Young women in India helped by UNICEF

When the world’s preferred purveyor of difficult-to-pronounce duvet covers isn’t busy erecting car-free mini-cities, opening budget hotels, (allegedly) clear-cutting ancient Russian forests, pushing printed books to the brink of extinction, and wrangling randy Chinese seniors at its Shanghai store, IKEA has managed to do a few good, humanitarian deeds.


This month, the Swedish home furnishings behemoth is celebrating its 10-year partnership with UNICEF by revealing the impact that the collaboration has had on the lives of children in India. UNICEF is just one of the IKEA Foundation’s (the do-gooding, child welfare-centric branch of the mega-retailer) key partners along with Save the Children, Refugees United and others. In all, the IKEA Foundation is the largest corporate cash donor to the 65-year-old United Nations humanitarian program. The funding comes from a variety of sources including IKEA's Soft Toys for Education campaign, the sale of UNICEF holiday greeting cards (a tradition that dates back to 1988), grants and more. Of all the UNICEF/IKEA activities, this one from 2009 is perhaps my favorite. 


The India partnership, launched in the carpet-producing northern state of Uttar Predash, was extended in 2006 to Andrah Pradash with a campaign to end child labor within cotton-producing operations. In 2008, the partnership expanded even further to 15 other Indian states where 28 million children are engaged in child labor and around 4,700 children under the age of 5 die each day. IKEA Foundation CEO Per Heggenes states that more than $125 million has been contributed to UNICEF projects in India over the course of the 10-year partnership and 74 million children have been affected.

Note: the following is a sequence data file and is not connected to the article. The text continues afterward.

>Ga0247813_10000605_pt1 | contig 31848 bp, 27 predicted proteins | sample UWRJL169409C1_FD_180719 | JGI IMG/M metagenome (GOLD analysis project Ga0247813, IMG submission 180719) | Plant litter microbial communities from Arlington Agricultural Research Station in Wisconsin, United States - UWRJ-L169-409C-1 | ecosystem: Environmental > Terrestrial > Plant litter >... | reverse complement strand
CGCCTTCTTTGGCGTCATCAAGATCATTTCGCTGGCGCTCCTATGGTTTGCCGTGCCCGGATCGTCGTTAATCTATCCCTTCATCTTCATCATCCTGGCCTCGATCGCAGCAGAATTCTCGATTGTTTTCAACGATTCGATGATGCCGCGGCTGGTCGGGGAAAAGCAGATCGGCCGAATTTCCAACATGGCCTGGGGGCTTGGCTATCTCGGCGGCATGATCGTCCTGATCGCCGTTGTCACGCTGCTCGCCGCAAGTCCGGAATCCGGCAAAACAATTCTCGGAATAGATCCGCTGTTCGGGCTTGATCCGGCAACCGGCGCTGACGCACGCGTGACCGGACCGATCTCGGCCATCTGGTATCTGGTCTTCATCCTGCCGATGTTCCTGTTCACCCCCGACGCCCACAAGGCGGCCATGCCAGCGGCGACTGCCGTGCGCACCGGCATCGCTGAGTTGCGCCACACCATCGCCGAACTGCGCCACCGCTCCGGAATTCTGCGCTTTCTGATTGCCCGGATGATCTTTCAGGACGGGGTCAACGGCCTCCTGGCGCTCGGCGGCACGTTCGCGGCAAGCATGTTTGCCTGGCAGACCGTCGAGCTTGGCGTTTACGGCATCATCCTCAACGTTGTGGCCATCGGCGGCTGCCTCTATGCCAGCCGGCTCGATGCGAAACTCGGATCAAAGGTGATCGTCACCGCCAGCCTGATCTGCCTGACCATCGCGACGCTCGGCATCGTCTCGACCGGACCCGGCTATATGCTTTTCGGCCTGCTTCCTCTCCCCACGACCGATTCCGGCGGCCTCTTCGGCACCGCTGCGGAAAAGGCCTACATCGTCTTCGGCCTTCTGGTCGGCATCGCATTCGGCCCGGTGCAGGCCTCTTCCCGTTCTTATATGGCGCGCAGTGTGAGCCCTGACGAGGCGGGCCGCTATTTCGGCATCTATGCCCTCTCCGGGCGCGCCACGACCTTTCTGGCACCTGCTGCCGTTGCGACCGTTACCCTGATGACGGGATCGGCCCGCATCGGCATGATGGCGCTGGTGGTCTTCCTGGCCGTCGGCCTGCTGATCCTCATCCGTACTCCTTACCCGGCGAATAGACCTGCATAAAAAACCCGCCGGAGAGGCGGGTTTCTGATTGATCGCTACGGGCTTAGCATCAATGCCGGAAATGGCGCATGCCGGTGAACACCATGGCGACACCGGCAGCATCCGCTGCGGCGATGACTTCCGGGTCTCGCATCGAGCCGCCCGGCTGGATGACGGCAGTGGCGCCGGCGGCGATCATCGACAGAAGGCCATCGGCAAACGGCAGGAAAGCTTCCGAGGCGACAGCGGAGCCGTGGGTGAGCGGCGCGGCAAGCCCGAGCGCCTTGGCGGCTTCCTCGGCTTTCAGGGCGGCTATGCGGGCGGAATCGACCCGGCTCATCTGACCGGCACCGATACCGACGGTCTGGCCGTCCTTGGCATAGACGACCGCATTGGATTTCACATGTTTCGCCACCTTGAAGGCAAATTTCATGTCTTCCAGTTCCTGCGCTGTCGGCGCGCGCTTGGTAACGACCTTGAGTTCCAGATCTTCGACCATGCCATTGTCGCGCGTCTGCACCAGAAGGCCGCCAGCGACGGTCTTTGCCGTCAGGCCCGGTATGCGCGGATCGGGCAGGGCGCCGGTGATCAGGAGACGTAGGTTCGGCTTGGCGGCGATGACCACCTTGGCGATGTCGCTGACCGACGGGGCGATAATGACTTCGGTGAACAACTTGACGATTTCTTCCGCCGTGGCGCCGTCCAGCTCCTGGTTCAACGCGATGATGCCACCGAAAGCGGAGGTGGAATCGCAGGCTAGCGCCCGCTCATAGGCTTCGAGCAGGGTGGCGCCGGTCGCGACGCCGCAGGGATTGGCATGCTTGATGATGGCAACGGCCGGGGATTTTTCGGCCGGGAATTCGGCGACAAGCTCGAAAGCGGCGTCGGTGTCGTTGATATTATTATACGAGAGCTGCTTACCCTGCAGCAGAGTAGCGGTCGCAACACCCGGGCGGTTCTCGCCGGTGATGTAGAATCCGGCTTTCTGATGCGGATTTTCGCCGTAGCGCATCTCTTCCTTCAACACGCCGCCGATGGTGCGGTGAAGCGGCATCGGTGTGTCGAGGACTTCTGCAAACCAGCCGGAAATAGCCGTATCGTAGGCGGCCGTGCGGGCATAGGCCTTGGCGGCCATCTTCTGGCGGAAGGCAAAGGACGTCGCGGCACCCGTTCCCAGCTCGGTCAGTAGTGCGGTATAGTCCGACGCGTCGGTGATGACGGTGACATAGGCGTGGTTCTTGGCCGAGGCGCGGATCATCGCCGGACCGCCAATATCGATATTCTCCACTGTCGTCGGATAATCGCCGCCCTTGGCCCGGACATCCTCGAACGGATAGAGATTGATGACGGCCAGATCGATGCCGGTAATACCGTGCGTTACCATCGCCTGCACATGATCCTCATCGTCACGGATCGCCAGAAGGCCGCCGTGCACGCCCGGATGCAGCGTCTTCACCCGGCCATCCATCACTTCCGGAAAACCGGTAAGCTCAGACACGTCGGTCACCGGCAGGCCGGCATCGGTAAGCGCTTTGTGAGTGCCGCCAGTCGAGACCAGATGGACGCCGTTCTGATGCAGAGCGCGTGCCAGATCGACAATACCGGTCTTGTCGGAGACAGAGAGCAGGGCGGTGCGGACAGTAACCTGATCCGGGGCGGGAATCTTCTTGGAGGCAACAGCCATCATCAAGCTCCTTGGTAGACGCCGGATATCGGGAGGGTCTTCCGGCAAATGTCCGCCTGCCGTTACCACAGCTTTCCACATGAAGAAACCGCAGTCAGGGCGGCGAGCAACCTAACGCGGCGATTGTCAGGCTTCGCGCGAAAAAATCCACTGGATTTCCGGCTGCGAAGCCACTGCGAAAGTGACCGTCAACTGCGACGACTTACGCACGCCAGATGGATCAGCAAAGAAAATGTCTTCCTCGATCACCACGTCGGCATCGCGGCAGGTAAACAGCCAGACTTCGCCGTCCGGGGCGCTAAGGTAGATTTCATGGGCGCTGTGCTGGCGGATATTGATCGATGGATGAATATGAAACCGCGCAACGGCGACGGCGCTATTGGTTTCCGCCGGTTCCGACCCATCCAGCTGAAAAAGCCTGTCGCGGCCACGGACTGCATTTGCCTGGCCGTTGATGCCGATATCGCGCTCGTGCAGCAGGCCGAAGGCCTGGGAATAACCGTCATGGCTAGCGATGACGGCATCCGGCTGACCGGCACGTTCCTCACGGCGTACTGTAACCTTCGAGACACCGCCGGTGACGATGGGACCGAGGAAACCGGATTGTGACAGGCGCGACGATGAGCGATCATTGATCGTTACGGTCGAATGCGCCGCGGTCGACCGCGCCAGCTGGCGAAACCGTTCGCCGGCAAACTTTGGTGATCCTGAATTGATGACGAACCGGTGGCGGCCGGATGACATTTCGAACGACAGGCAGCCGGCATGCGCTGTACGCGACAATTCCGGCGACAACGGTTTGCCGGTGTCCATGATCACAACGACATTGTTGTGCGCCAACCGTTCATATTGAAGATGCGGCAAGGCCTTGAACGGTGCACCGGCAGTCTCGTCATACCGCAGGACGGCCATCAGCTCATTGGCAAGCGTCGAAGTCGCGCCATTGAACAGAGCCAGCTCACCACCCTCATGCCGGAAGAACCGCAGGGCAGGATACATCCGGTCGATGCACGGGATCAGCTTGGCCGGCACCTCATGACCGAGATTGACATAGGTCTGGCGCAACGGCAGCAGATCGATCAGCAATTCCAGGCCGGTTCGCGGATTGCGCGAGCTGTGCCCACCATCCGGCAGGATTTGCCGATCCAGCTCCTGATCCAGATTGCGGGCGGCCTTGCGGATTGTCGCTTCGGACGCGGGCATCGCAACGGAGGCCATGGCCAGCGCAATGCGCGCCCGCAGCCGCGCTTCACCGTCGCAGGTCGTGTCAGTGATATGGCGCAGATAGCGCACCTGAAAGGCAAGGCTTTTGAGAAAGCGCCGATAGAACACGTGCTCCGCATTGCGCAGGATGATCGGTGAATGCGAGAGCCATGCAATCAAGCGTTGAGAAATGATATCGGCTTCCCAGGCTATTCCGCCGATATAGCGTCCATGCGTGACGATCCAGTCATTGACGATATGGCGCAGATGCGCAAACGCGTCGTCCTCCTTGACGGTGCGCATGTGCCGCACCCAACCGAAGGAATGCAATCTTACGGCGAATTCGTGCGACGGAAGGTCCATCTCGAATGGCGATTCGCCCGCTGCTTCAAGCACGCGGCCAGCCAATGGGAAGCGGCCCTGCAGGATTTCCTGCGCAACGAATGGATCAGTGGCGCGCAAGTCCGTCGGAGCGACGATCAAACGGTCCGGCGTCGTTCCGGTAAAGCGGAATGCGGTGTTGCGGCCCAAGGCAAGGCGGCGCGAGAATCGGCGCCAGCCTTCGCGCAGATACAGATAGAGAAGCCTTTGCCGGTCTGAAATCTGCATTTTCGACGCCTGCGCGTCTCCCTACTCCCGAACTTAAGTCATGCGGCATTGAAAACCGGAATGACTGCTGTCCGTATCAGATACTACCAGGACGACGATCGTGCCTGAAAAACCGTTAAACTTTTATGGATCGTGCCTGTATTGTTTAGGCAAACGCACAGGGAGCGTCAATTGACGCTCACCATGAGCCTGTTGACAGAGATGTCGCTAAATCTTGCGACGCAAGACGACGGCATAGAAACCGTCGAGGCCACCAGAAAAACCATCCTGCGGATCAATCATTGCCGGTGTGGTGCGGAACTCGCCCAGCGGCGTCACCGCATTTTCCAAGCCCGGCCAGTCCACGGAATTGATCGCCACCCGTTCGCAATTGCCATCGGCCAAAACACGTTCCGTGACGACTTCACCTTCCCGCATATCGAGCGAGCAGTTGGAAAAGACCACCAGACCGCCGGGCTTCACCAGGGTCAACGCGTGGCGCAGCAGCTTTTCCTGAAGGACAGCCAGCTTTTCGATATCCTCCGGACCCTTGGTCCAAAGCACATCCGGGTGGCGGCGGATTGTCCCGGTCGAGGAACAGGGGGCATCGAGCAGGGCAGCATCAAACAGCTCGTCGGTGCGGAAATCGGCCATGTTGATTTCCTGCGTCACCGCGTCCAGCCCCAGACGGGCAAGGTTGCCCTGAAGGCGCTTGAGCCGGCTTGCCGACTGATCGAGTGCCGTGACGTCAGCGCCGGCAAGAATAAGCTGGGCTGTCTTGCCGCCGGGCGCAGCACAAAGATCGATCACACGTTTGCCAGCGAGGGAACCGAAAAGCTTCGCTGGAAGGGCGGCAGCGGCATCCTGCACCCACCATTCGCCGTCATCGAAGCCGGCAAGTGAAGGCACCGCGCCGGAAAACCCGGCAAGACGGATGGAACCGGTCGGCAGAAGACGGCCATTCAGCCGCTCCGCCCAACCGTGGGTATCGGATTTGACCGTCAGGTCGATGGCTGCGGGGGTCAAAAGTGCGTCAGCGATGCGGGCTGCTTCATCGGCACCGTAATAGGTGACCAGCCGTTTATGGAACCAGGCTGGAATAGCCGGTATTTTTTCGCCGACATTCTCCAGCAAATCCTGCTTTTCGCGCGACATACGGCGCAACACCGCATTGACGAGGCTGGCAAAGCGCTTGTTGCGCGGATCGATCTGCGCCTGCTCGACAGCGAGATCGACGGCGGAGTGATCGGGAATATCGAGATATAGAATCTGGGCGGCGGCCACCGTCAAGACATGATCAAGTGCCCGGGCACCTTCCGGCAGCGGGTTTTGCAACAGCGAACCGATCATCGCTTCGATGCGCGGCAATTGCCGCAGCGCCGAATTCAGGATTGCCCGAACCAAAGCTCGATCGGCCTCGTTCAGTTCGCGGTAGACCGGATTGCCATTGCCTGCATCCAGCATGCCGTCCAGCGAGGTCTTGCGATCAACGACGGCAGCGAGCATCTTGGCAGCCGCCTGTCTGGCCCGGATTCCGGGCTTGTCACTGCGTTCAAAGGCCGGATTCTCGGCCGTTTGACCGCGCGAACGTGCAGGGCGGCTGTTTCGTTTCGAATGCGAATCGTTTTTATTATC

“IKEA’s leadership has made a lasting impact in the lives of children around the world. More children are getting the nutrition they need to survive and thrive, more children have access to safer water and better sanitation, and more children are learning in schools instead of being exploited in illegal labor. UNICEF looks forward to the next decade of this remarkable partnership with IKEA,” said UNICEF executive director Anthony Lake in a statement released earlier this month.


Here’s a look at the impact that the partnership has had thus far in the realms of both children’s rights and education as well as improved sanitation, health, and living conditions.


• 370,000 children have been screened for malnourishment while 56,500 of them have been treated.


• 32 million homes now have toilets while 67 percent of schools now have access to toilets, improved drinking water, and hand-washing facilities.


• 15,000 children in India’s cotton- and carpet-producing regions now attend “normal” schools after being taught basic reading, writing, and math skills in bridge schools.


• 600 new Child Protection Committees have been established to end child labor practices.


• Children in 13,120 schools across the country have benefited from newly trained teachers and better curriculum.


• 2.14 million women have been taught the benefits of breastfeeding their children.


• More than 500,000 leaders, community members, and officials have been trained to protect children in the target regions. 


Congrats to both IKEA and UNICEF on the huge impact they've made over the last decade. In other UNICEF related news, it's worth checking out this Pinterest board recently created by the organization for a young girl in Sierra Leone. Says Co.Create's Joe Berkowitz of the board: "UNICEF has turned that naked consumerism on its head with a Pinterest board that showcases a human being’s most basic wants."


And in case you were curious, no, there are currently not any IKEA stores in India although that may all change very, very soon.


Photo: The IKEA Foundation


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